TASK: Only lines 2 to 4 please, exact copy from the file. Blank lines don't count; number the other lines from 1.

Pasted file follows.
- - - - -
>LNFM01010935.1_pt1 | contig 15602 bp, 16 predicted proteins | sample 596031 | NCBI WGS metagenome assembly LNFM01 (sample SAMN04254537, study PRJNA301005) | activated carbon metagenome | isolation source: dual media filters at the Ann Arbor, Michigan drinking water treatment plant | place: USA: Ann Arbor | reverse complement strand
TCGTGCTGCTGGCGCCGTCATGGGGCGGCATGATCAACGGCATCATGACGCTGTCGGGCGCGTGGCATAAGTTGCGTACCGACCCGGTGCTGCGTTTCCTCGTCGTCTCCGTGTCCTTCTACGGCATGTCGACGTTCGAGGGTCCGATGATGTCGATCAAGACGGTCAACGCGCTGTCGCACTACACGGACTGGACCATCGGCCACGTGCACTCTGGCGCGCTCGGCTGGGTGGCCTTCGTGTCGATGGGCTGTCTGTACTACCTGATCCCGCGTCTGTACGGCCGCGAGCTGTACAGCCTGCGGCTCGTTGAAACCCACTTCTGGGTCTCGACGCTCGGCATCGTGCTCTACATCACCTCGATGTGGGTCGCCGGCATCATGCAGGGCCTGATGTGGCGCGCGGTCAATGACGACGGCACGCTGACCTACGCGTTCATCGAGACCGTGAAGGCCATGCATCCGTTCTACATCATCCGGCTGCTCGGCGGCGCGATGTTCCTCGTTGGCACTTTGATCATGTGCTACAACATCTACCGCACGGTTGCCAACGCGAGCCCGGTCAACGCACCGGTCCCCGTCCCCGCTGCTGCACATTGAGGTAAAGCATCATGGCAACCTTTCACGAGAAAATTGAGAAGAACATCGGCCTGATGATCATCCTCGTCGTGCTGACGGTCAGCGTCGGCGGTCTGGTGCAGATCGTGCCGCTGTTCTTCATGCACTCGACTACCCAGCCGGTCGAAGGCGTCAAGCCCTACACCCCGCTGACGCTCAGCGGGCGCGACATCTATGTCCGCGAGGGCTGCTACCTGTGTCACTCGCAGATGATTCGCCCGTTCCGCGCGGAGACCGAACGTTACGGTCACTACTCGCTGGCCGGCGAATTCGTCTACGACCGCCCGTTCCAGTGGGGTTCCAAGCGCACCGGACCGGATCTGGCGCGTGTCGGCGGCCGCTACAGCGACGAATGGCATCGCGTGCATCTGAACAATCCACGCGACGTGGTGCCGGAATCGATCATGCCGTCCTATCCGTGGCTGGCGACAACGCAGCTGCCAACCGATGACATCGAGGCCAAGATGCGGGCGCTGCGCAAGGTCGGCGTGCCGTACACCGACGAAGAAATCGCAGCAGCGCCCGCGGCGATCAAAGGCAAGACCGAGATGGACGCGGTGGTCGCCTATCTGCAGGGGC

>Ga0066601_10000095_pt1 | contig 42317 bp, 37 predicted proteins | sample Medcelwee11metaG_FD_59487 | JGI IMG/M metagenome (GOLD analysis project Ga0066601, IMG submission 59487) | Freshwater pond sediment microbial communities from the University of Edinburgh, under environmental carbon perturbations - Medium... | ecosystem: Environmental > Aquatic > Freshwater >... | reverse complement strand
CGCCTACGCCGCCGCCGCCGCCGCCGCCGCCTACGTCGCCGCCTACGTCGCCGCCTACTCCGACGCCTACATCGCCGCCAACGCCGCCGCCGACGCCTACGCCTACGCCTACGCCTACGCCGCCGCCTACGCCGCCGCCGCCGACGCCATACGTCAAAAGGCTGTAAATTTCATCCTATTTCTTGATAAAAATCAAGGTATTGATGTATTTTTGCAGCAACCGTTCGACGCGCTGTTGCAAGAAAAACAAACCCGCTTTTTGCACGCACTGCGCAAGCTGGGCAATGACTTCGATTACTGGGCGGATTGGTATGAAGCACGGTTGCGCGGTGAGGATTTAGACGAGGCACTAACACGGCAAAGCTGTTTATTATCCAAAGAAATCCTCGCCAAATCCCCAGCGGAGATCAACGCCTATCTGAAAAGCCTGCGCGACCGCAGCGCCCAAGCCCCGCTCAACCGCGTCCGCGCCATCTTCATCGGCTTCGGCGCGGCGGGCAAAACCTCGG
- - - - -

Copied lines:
TCGTGCTGCTGGCGCCGTCATGGGGCGGCATGATCAACGGCATCATGACGCTGTCGGGCGCGTGGCATAAGTTGCGTACCGACCCGGTGCTGCGTTTCCTCGTCGTCTCCGTGTCCTTCTACGGCATGTCGACGTTCGAGGGTCCGATGATGTCGATCAAGACGGTCAACGCGCTGTCGCACTACACGGACTGGACCATCGGCCACGTGCACTCTGGCGCGCTCGGCTGGGTGGCCTTCGTGTCGATGGGCTGTCTGTACTACCTGATCCCGCGTCTGTACGGCCGCGAGCTGTACAGCCTGCGGCTCGTTGAAACCCACTTCTGGGTCTCGACGCTCGGCATCGTGCTCTACATCACCTCGATGTGGGTCGCCGGCATCATGCAGGGCCTGATGTGGCGCGCGGTCAATGACGACGGCACGCTGACCTACGCGTTCATCGAGACCGTGAAGGCCATGCATCCGTTCTACATCATCCGGCTGCTCGGCGGCGCGATGTTCCTCGTTGGCACTTTGATCATGTGCTACAACATCTACCGCACGGTTGCCAACGCGAGCCCGGTCAACGCACCGGTCCCCGTCCCCGCTGCTGCACATTGAGGTAAAGCATCATGGCAACCTTTCACGAGAAAATTGAGAAGAACATCGGCCTGATGATCATCCTCGTCGTGCTGACGGTCAGCGTCGGCGGTCTGGTGCAGATCGTGCCGCTGTTCTTCATGCACTCGACTACCCAGCCGGTCGAAGGCGTCAAGCCCTACACCCCGCTGACGCTCAGCGGGCGCGACATCTATGTCCGCGAGGGCTGCTACCTGTGTCACTCGCAGATGATTCGCCCGTTCCGCGCGGAGACCGAACGTTACGGTCACTACTCGCTGGCCGGCGAATTCGTCTACGACCGCCCGTTCCAGTGGGGTTCCAAGCGCACCGGACCGGATCTGGCGCGTGTCGGCGGCCGCTACAGCGACGAATGGCATCGCGTGCATCTGAACAATCCACGCGACGTGGTGCCGGAATCGATCATGCCGTCCTATCCGTGGCTGGCGACAACGCAGCTGCCAACCGATGACATCGAGGCCAAGATGCGGGCGCTGCGCAAGGTCGGCGTGCCGTACACCGACGAAGAAATCGCAGCAGCGCCCGCGGCGATCAAAGGCAAGACCGAGATGGACGCGGTGGTCGCCTATCTGCAGGGGC

>Ga0066601_10000095_pt1 | contig 42317 bp, 37 predicted proteins | sample Medcelwee11metaG_FD_59487 | JGI IMG/M metagenome (GOLD analysis project Ga0066601, IMG submission 59487) | Freshwater pond sediment microbial communities from the University of Edinburgh, under environmental carbon perturbations - Medium... | ecosystem: Environmental > Aquatic > Freshwater >... | reverse complement strand
CGCCTACGCCGCCGCCGCCGCCGCCGCCGCCTACGTCGCCGCCTACGTCGCCGCCTACTCCGACGCCTACATCGCCGCCAACGCCGCCGCCGACGCCTACGCCTACGCCTACGCCTACGCCGCCGCCTACGCCGCCGCCGCCGACGCCATACGTCAAAAGGCTGTAAATTTCATCCTATTTCTTGATAAAAATCAAGGTATTGATGTATTTTTGCAGCAACCGTTCGACGCGCTGTTGCAAGAAAAACAAACCCGCTTTTTGCACGCACTGCGCAAGCTGGGCAATGACTTCGATTACTGGGCGGATTGGTATGAAGCACGGTTGCGCGGTGAGGATTTAGACGAGGCACTAACACGGCAAAGCTGTTTATTATCCAAAGAAATCCTCGCCAAATCCCCAGCGGAGATCAACGCCTATCTGAAAAGCCTGCGCGACCGCAGCGCCCAAGCCCCGCTCAACCGCGTCCGCGCCATCTTCATCGGCTTCGGCGCGGCGGGCAAAACCTCGG